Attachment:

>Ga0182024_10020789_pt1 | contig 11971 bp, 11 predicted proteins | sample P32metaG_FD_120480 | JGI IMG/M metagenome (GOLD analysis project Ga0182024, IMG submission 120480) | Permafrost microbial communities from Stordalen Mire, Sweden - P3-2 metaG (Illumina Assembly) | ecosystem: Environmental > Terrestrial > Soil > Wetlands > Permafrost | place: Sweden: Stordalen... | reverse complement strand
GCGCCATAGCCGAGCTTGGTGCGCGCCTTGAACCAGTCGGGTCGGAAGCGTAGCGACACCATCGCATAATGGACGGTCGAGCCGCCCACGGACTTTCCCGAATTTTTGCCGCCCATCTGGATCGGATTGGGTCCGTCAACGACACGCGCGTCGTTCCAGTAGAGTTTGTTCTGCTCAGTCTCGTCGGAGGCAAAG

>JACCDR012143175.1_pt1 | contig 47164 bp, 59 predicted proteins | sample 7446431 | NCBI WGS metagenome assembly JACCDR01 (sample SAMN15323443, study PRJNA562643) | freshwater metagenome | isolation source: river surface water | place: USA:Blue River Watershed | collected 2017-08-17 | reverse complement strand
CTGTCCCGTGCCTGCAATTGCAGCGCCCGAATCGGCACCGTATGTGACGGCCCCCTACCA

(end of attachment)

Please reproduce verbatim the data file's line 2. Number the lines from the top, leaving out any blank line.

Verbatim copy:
GCGCCATAGCCGAGCTTGGTGCGCGCCTTGAACCAGTCGGGTCGGAAGCGTAGCGACACCATCGCATAATGGACGGTCGAGCCGCCCACGGACTTTCCCGAATTTTTGCCGCCCATCTGGATCGGATTGGGTCCGTCAACGACACGCGCGTCGTTCCAGTAGAGTTTGTTCTGCTCAGTCTCGTCGGAGGCAAAG